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Kings Lynn Factfile:

Location of Kings Lynn: Norfolk, Eastern England, England, United Kingdom.

Post Code for Kings Lynn: PE30

Kings Lynn Dialling Code: 01553

Population of Kings Lynn: 42,800 (Census of 2011)

Kings Lynn Ordnance Survey Map Reference: TF62390

Initially known as Lynn or Lin (and later as Bishop's Lynn), the busy port and market town of Kings Lynn in Norfolk was as long ago as the 12th century one of the most vital sea ports in Britain. The town presently has a population of around 42,800 and lures in a fairly large number of sightseers, who visit to learn about the history of this lovely town and also to savor its various great sightseeing attractions and live entertainment possibilities. The name of the town (Lynn) derives from the Celtic for "pool or lake" and indicates the fact that this place used to be covered by an extensive tidal lake.

The town stands the bottom end of the Wash in West Norfolk, the distinct chunk out of the east coast of England where in twelve fifteen, King John supposedly lost all his Crown Jewels. He had been entertained by the burghers of Lynn (which it was then named), back then a booming port, and as he headed westwards on the way to Newark, he was trapped by an unusual high tide and the jewels were lost on the mud flats. Not long after this, King John passed away of a surfeit of peaches (or lampreys) dependant upon which report you read. In these days King's Lynn was always a natural hub, the main town for commerce betwixt the Midlands and East Anglia, the train terminus of the Ely, Cambridge, London main line, and the bridge that joins 'high' Norfolk heading in the direction of Norwich to the east, and 'low' Norfolk, the flat fens and marsh lands to the south of the Wash.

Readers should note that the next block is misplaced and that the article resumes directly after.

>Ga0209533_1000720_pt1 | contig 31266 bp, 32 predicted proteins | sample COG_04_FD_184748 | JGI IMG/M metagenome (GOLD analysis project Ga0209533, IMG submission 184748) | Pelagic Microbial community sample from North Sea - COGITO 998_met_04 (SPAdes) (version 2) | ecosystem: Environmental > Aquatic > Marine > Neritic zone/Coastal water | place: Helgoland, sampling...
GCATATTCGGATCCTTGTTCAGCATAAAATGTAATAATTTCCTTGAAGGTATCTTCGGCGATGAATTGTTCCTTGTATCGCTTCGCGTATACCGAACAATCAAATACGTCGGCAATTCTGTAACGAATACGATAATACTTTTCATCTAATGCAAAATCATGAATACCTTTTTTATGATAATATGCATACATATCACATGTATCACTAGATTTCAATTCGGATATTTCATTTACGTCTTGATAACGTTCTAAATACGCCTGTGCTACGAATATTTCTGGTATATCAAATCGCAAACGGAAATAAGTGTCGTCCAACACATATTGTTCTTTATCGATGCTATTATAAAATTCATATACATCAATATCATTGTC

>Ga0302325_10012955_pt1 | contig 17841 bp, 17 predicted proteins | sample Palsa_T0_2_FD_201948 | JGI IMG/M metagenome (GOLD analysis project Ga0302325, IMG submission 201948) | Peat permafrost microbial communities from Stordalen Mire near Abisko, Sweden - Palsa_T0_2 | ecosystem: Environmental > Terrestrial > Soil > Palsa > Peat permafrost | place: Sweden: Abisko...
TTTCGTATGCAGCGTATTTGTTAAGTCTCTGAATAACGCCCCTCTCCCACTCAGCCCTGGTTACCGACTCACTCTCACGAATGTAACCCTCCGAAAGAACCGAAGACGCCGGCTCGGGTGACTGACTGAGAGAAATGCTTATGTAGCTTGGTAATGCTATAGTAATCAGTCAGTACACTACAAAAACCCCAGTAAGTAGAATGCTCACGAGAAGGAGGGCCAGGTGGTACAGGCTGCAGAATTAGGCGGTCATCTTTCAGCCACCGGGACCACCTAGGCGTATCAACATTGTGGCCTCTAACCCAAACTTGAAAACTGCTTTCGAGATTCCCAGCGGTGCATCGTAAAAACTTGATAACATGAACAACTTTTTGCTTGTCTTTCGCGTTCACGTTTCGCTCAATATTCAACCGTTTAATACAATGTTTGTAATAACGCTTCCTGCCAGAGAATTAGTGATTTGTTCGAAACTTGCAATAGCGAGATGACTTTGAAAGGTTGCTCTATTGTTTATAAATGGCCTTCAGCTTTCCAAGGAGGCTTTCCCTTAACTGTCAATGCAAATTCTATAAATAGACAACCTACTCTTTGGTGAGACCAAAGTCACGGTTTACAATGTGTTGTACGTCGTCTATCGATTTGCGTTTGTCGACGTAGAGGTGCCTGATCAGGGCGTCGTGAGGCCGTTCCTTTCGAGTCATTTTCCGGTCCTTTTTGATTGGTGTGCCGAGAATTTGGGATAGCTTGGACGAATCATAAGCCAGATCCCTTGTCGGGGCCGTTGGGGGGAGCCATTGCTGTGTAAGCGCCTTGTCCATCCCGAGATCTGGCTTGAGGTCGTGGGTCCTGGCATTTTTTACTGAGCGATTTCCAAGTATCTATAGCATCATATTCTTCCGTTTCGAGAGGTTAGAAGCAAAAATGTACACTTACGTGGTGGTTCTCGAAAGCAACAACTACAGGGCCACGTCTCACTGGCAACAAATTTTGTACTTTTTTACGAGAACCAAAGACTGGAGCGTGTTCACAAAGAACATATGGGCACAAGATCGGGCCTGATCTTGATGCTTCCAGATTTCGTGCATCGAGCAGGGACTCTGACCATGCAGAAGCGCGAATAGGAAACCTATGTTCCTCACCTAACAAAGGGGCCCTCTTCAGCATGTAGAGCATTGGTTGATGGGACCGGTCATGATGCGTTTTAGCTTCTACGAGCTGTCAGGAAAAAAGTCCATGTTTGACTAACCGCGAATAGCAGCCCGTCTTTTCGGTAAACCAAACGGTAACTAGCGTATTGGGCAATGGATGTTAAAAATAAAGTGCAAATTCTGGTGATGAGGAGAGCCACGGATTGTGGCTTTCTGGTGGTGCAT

Kings-lynn-river-great-ouseThe royal connections of King's Lynn happen to be greater nowadays as compared to the era of King John. A few kilometres in the direction of the north-east is Sandringham, a private estate belonging to the Queen. The town itself sits largely on the east bank of the River Great Ouse estuary. A lot of the roads next to the river, primarily the ones close to the the Minster Church of St Margaret's, remain very much as they were a couple of hundred years ago.

If the town has a center of attention it will be the old Tuesday Market Place into which King Street leads, this is especially true in the past few years given that the Corn Exchange has been transformed into a prime entertainment centre. Most of the houses and buildings here are Victorian or earlier. These buildings include the outstanding Duke's Head Hotel, built in 1683, and a grade II listed structure ever since 1951, the Corn Exchange (1854) and the Globe Hotel (first erected in 1650).